BROOKSVILLE, Fla. - An injured dog was in so much pain, she chewed off part of her own leg. The rest later had to be amputated. Now, the animal is in the care of a Hernando County rescue organization, where advocates say something should have been done sooner to help the animal.
The dog – named Neoma, a 5-year-old lab/terrier mix – is OK and recovering after having the leg amputation last week.
“We were first told that her injury was a two-year-old break in her leg that was never seen by a vet and never treated. And because of nerve damage or pain, she started to chew her foot off,” said Mandy Figarola with Ziggy’s Legacy Rescue and A.S.A.P. Animal Clinic in Brooksville, where Neoma is being cared for.
The dog is not letting a missing leg slow her down.
“She loves tennis balls. She loves balls. She loves other dogs. She’s a good dog,” Figarola continued.
She said a Citrus County man brought Neoma to her animal rescue. He surrendered the dog recently because it needed surgery, something another veterinarian told him six months earlier, according to documents Figarola showed FOX 13. But the animal hospital quoted a bill up to $1,200, and Figarola said the dog wasn’t treated before arriving to her rescue and clinic.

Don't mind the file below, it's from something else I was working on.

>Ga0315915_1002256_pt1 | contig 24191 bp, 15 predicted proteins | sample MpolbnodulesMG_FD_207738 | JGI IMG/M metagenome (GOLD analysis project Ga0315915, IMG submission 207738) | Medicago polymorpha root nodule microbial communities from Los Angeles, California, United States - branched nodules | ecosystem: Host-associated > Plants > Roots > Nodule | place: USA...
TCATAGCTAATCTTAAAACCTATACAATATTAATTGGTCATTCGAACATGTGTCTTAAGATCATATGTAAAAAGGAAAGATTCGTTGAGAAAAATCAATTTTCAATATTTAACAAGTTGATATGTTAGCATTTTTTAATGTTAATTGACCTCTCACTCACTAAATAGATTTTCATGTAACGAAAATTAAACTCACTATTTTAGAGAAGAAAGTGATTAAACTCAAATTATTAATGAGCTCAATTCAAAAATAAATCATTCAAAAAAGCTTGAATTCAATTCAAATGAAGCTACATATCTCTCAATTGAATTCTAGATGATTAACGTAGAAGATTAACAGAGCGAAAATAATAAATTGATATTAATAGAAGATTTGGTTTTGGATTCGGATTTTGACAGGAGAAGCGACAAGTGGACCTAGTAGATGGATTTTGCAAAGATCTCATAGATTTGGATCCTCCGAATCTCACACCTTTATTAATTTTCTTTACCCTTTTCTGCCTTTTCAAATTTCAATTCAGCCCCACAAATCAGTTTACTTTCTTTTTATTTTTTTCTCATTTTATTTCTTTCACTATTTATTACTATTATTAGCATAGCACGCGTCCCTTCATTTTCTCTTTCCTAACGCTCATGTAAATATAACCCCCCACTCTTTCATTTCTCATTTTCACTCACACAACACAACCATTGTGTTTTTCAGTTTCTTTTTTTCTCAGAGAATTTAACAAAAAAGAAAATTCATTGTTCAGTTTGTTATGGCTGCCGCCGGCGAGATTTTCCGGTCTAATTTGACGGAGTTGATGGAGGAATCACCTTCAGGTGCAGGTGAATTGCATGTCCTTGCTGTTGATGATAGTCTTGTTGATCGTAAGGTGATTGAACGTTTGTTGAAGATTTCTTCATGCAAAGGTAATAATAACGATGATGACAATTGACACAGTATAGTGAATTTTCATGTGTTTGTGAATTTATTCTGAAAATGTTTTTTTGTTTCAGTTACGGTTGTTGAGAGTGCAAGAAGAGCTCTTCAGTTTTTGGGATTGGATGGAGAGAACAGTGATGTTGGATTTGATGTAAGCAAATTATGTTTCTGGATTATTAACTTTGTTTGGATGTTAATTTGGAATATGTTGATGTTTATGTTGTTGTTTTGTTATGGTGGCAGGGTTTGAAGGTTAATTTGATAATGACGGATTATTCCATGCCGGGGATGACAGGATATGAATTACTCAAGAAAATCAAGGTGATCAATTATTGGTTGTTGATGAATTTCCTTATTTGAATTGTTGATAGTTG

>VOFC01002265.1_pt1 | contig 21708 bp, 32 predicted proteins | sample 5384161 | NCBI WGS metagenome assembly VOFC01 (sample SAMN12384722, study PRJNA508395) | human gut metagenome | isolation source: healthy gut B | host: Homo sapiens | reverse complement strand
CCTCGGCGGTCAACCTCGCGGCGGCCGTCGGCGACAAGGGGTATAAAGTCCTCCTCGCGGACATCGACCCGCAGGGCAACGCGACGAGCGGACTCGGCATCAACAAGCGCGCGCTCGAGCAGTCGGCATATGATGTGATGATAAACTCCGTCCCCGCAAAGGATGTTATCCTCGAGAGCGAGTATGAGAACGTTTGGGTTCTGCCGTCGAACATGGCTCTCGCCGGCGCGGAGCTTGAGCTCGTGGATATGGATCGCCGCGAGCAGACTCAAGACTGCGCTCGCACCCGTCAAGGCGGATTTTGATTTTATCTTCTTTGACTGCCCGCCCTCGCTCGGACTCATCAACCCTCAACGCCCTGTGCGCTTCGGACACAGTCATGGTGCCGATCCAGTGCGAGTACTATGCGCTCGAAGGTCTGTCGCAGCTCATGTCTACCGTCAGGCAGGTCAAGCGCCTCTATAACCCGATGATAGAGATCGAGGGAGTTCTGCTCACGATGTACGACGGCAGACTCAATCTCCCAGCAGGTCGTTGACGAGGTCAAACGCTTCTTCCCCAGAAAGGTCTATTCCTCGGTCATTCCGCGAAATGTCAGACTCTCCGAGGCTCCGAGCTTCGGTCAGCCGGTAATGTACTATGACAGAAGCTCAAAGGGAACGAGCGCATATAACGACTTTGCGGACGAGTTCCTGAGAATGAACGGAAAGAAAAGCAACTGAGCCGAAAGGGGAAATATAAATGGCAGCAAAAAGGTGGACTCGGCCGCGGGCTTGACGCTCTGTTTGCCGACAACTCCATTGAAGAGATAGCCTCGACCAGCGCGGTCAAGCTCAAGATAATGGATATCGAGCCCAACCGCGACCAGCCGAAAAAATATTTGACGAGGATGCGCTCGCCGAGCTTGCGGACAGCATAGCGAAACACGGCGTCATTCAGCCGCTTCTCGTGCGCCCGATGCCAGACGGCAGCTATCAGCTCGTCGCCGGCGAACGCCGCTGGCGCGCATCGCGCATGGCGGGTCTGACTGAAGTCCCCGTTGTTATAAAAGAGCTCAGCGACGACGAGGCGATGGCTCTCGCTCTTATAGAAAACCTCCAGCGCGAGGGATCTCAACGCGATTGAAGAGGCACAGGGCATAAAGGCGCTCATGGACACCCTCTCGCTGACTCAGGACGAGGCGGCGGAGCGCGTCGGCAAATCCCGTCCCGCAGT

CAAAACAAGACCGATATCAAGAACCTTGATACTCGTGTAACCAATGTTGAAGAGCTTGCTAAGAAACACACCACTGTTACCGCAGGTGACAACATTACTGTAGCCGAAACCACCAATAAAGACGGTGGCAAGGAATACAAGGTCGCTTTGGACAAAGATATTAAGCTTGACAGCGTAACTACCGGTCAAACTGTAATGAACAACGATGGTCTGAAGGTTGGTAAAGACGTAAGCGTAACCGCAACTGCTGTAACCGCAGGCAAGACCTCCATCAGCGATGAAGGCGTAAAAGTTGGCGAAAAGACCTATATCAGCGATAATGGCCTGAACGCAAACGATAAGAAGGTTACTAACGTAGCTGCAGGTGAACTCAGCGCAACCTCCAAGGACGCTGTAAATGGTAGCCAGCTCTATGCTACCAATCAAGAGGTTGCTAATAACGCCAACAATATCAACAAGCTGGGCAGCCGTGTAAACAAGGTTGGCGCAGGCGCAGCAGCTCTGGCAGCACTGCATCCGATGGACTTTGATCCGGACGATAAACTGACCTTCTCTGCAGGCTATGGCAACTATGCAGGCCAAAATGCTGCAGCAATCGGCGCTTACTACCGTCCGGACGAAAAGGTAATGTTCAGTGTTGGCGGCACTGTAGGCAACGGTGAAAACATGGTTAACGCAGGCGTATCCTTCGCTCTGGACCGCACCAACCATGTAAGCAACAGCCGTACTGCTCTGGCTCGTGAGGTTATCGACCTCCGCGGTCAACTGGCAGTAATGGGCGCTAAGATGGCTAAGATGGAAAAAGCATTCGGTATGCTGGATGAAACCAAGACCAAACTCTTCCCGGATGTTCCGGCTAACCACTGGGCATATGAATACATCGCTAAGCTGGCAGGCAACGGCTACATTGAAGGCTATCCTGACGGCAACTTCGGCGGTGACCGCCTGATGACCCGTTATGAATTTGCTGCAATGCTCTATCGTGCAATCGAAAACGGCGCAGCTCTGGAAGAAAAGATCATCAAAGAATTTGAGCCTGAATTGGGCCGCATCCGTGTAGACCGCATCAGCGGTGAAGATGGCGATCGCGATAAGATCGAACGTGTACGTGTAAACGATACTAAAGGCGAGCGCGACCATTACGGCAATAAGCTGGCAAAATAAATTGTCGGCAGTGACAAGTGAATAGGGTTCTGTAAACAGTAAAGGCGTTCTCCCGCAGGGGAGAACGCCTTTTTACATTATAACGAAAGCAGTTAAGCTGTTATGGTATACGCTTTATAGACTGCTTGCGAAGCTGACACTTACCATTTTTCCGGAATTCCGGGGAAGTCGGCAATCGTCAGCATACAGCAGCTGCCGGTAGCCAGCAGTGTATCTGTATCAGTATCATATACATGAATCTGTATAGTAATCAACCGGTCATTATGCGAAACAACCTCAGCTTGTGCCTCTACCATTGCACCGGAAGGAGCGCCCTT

Photo via Ziggy’s Legacy Rescue
She said something should have been done sooner to help an animal in pain.
“People have to know if you can’t provide vet care for a situation like that, you have to get help,” said Figarola. “Ask for help. Find help. Sign the dog over; whatever you have to do.”
She wanted deputies to investigate. The Citrus County Sheriff's Office posted to Facebook Thursday, saying deputies "interviewed the original owner, reviewed evidence and determined there was no significant evidence to support criminal charges."
Investigators also said the dog was with a different home and owner at one point for several weeks. But then the dog’s condition worsened, so she was returned.
Citrus County deputies did not make an arrest. That is not a decision Figarola agrees with, but she said she is happy Neoma will have a new life.
“She’s healing. She still has staples, and she’s going to be adopted tomorrow, hopefully,” said Figarola.
The Citrus County Sheriff’s Office said the required amputation was unfortunate, and deputies did not find evidence of abuse or neglect with the original owner.
Figarola said if owners ever need financial help for an emergency, they should ask about assistance programs at local animal rescues and clinics.